Learn how to run cypress siding with professional results using this easy to follow, do it yourself procedure. Learn important differences in the lay out technique.
Cypress Siding: An exterior wall covering made from tapered lumber logged in swampy regions and fastened in a horizontal manner with each higher board lapping the one below it. It is relatively inexpensive, easy to work with, looks good, and has outstanding durability.
Prepare the Siding
Before the first board is nailed up, there are a number of steps that should be taken to reduce the overall difficulty for working with this type of wood siding. First of all, the lumber should be re- stacked. Cull out any boards with obvious defects. This can be quite a substantial percentage dealing with cypress. Be aware that although some boards may appear foul in nature, they may have at least some good in them.
Using a set of saw horses, apply a primer coat of quality exterior grade paint to as many pieces of lumber they will hold. Allow them to thoroughly dry and stack them again. If the paint is not completely dry, then there is a serious risk of the siding sticking together.
Lay Out Method for Cypress
Standard lay out procedures for most siding is much like laying out lines for shingles. For example, 8″ siding with a 7″ exposure needs a line popped on the wall every 7″ from the top of the bottom board of siding all of the way up. Cypress however is not uniform enough along the top of the board to do this. There is but one way to keep a true lay out with this type of material; mark each end each new run on a multiple of the exposure. In other words, if the siding is 5 1/2″ and has an exposure of 4″, then on each newly run row siding mark a multiple of 4″ and pop a line. This means that the siding must be completed one whole row at a time. After each row is finished, there must be a line popped by measuring from the bottom piece of siding a multiple of 4″. In other words, once each run of siding is nailed on, then there must be a mark made at each end of the horizontal run. Get this measurement from the bottom piece of siding every time. The sequence will look something like this: 4,8,12,16,20,24,28,32, and so on. This is very important; any attempt to follow a “scribed” lay out line, or to measure the exposure off each run will result in disappointment.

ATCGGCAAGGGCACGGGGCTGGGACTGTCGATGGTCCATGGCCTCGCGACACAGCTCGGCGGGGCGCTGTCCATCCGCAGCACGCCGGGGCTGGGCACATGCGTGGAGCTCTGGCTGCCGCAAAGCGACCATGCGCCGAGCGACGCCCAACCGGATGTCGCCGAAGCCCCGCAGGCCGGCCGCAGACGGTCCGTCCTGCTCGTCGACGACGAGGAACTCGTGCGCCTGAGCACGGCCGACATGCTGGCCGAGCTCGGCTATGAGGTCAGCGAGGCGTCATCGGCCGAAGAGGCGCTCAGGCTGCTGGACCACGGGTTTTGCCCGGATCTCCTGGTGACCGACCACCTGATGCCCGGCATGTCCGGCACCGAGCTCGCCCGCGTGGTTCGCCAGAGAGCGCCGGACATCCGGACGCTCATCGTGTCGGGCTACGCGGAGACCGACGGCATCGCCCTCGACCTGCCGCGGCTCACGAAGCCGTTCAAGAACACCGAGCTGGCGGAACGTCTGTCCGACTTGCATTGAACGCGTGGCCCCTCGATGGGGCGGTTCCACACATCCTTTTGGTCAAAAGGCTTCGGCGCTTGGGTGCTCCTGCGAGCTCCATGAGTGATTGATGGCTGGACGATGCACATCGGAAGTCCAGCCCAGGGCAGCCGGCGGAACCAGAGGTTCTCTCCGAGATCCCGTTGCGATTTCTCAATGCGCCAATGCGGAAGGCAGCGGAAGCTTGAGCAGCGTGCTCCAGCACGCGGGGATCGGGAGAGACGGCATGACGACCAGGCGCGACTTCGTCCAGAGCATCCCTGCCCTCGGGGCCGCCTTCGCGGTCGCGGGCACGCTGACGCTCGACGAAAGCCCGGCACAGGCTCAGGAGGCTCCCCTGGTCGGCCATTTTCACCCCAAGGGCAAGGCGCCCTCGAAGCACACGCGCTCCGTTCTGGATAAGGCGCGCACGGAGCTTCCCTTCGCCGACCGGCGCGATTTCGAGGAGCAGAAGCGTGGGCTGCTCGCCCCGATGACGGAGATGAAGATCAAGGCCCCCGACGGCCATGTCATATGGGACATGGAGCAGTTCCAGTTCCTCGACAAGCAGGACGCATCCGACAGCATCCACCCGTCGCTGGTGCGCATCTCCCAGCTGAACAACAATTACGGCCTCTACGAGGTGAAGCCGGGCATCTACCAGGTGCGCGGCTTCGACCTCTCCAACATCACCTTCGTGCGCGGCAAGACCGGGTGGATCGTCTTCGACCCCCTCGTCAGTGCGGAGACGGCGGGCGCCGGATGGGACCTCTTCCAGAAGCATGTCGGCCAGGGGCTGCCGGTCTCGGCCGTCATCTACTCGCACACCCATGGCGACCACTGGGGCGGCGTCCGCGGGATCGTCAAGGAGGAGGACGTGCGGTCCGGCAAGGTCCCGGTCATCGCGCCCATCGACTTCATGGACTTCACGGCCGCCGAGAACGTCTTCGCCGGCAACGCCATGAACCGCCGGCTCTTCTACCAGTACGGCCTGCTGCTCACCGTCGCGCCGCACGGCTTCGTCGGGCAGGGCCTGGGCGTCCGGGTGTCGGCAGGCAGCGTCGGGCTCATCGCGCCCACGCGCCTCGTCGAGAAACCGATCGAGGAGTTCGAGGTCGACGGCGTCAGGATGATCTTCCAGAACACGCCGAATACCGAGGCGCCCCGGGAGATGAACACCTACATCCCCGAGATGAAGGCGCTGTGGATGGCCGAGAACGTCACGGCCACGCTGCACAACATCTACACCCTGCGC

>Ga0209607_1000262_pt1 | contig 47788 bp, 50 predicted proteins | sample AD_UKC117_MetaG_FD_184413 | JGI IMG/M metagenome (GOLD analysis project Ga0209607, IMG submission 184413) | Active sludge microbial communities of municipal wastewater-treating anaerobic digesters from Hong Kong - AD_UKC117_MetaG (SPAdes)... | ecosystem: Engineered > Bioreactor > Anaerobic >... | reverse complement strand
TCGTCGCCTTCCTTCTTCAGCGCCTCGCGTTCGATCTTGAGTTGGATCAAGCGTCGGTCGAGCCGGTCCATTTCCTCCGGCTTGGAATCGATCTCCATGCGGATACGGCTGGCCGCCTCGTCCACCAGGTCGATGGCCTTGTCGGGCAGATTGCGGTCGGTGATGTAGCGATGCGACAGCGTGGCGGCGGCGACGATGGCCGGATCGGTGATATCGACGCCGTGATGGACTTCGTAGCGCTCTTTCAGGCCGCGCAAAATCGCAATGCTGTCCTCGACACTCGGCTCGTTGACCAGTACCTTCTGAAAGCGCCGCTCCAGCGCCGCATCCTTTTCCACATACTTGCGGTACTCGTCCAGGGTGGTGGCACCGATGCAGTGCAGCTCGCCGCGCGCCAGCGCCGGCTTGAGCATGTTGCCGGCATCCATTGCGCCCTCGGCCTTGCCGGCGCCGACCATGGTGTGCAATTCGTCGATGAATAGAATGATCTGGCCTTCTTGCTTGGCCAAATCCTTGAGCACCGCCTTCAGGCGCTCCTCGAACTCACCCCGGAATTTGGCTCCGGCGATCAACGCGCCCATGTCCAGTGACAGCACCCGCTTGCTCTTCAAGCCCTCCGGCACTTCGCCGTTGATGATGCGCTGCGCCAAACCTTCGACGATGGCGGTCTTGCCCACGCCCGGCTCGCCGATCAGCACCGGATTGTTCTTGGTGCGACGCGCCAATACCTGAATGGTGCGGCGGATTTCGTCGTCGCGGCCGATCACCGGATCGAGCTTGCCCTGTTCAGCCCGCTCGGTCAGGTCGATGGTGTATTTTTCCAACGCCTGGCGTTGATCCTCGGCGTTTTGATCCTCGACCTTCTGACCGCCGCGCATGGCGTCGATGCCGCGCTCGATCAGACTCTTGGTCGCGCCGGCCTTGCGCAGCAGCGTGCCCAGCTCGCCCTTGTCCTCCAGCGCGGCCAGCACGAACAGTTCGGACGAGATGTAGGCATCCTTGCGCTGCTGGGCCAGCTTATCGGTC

Use vertical lines on the wall to represent the center of each stud. Be sure to nail each board into every stud. Use a minimum of double dipped galvanized 8d nails. Stainless steel ring shank nails are the best although they are expensive.
Sawing Cypress Siding
Use three saw horses set about 4′ apart to support the flimsy boards. Be sure to check each piece of siding and continue the culling process. Always square one end and pull the measurements from that. A miter saw works great for boards less than 4′ long. It is feasible to set up a quality miter saw with a home made extended table to accommodate the long boards. This works most efficiently with the aid of another. if no one else is available then it it may be preferable to use a circular saw. In any case, set both types of saws up and use them at your discretion. Always use accurate lay out marks on the siding with a fine point pencil. Never saw past the marks; use a hacksaw blade, sonic crafter, or a sharp knife to finish off the cuts. The precision in an application of this nature must be within 1/16″.
Meet Building Codes
Each piece off lap siding must be joined by a bead of caulk on the outside and a strip of flashing on the inside according to 2012 IRC page 394.